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Streaming Forum [27 February 2018]

Streaming Forum: Is CDN Just a Marketing Term?
Discussion with CDN.net, Deutsche Telekom, Jet-Stream, Limelight, and Mirror Image reveals shifts in how CDNs see themselves and their customers

"Search for the term 'CDN' on Google, and you'll find the major players don't even show up until after page ten," said Dom Robinson, co-founder and director of id3as, at the outset of a Streaming Forum session titled The Future of CDNs.

"If none of the major CDNs come up in those early pages," he added, "is CDN just a marketing term?"

"We find that the industry is shying away from the term CDN," said James Fletcher, commercial director of CDN.net, and one of five panelists for The Future of CDNs session.

"As we've rebranded our products, we're calling it content delivery," said Jason Thibeault, senior director of marketing strategy for Limelight Networks. "We consider the term CDN as an application only."

Mike Smith, solutions engineer, edge computing & CDN services for Mirror Image, said his company has moved away from the term CDN.

"We now call ourselves a DDN, a dynamic delivery network," said Smith.

Based on that premise, Robinson then posited a series of questions to the panelists. One of the first questions centered on how to manage the two-fold challenge of managing the transition from the term CDN to broaden market offerings without annoying current customers.

"The biggest challenge we faced was the question from our existing customers about Limelight no longer focusing on being a CDN," said Thibeault, referring to the fact that Limelight has acquired content management systems and other market vertical businesses over the past eighteen months. "We have worked to integrate all of the stories to educate the market."

Stef van der Ziel, CEO of Jet-Stream, who has just finished a 1 terabit-per-second CDN project with Ericsson for a Russian telecommunications provider, said his company hasn't shifted focus.

"We will never get into our customers' territory," said van der Ziel. "It would kill our business," said van der Ziel.

"The term CDN will exist for some time, "said Miles McWilliams, head of global sales for IP Transit and CDN with Deutsche Telekom. "But I think people will be much more precise services."

"I think it becomes a matter of function," said Thibeault. "Companies know they need a provider to help deliver content, as they know it's not their core competency."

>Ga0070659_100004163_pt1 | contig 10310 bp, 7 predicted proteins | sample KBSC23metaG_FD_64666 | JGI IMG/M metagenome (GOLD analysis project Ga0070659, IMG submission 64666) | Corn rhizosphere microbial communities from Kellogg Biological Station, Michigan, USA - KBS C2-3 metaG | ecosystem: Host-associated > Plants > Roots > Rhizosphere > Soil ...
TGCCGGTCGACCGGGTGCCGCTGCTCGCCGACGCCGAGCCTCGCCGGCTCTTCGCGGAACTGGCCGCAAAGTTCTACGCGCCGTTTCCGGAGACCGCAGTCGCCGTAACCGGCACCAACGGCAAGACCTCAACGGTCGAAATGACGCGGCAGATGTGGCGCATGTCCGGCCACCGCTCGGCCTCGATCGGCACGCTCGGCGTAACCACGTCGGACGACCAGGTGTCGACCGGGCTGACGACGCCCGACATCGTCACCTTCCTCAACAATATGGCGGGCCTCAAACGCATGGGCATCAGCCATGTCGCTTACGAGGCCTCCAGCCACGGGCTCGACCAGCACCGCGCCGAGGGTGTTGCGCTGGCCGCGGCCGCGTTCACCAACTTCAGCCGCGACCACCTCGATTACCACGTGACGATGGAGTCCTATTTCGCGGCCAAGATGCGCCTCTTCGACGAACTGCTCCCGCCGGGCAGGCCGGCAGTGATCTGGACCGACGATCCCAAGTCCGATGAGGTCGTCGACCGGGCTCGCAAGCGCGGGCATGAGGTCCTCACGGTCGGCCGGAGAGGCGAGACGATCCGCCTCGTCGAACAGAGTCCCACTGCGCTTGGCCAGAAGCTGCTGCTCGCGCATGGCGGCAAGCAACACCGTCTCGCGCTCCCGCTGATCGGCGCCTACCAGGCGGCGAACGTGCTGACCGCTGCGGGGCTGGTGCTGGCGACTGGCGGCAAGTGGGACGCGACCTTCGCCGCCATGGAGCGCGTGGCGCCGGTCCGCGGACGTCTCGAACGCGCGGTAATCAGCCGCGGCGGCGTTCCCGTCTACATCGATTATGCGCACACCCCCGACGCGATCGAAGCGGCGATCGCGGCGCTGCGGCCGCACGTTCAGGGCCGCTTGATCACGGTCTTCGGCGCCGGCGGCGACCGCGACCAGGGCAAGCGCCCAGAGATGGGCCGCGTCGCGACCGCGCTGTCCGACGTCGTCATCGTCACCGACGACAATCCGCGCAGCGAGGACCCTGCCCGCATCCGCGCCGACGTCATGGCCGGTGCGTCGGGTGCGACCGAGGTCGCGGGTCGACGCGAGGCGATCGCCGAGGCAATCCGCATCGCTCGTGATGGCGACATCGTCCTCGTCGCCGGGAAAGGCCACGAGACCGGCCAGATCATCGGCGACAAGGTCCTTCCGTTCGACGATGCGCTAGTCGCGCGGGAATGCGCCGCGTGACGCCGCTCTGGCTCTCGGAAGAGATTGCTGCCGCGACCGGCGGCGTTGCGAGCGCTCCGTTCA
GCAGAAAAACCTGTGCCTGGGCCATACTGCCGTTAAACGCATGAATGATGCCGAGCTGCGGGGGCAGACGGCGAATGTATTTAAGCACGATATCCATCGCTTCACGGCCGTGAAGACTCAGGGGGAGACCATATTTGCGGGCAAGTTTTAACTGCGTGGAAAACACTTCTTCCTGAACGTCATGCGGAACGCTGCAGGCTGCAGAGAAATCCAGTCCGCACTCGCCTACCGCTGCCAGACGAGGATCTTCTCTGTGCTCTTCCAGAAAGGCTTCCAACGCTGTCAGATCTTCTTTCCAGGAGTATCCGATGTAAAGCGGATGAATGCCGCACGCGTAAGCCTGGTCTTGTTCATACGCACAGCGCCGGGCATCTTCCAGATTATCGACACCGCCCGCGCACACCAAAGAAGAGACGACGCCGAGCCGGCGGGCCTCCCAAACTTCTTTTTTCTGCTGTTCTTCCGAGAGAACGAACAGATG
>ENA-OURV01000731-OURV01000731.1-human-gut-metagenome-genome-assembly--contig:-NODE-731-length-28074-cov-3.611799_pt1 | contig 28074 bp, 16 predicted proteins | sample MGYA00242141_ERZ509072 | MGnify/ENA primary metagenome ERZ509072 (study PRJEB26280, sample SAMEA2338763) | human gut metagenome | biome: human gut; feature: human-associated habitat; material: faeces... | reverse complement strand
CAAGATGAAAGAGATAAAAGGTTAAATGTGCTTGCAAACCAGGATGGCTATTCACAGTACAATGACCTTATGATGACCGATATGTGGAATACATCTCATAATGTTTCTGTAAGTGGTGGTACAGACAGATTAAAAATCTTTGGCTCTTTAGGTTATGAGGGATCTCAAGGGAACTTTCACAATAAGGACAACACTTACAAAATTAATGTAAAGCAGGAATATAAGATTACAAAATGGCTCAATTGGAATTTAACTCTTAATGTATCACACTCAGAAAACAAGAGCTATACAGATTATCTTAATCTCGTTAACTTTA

In terms of pricing, van der Ziel said competing on price is the wrong strategy.

"As the owner and investor in my company, I'm very concerned that we make a profit," he said. "Anyone buying a deal is in the wrong space. When we're asked to buy a deal, we tell the customer to 'go bankrupt one of our competitors'."

Robinson then asked about the impact of Amazon's rate card.

"CDN is a very small part of Amazon's business," said McWilliams, "So will they become a major competitor? I doubt it."

"We're seeing a lot of people transitioning from Amazon to a CDN like ourselves," said Smith. "They'll dabble a bit with Amazon, but outgrow it, in terms of analytics, etc."

"Customers who have used Amazon, as they add more traffic, come to us or our competitors and say 'I need a real CDN," said Thibeault.

"The most challenging thing for CDNs is to handle the spikes once or twice a year," said van der Ziel. "We help customers build a basic infrastructure to handle ninety-five per cent of their traffic, and then offload to Amazon to handle the spikes."

"I wouldn't exactly agree," said Thibeault. "We have to handle the spikes, for big customers such as Netflix."

Robinson then segued the discussion into a technical one, ranging from topics as diverse as edge delivery versus single-codec and segmentation issues, as well as ways to address geographic regions. Readers can view the panel stream online in the next few weeks.

One was on the topic of MPEG-DASH and new encoding formats.

"We offer a service where we can receive a single stream and then re-encapsulate to HLS, Smooth Streaming, and others," said Smith. "Many others on this panel can do this, too, but we focus on it.

Smith added that, whether it is DASH or "the codec flavor of the day", the industry is always in flux.

"We still see the majority of our streaming traffic is RTMP," said Thibeault. "Almost 85% of our traffic is RTMP. It will go away over time, but maybe in 10-15 years."

"MPEG-DASH is just another example of everyone trying to agree on a format that no one is going to agree on," he added.

"Over 80% of our streaming is in RTMP," said van der Ziel, adding that his customers may add HLS to their RTMP delivery services, but they don't replace RTMP.

Watch the full presentation below:

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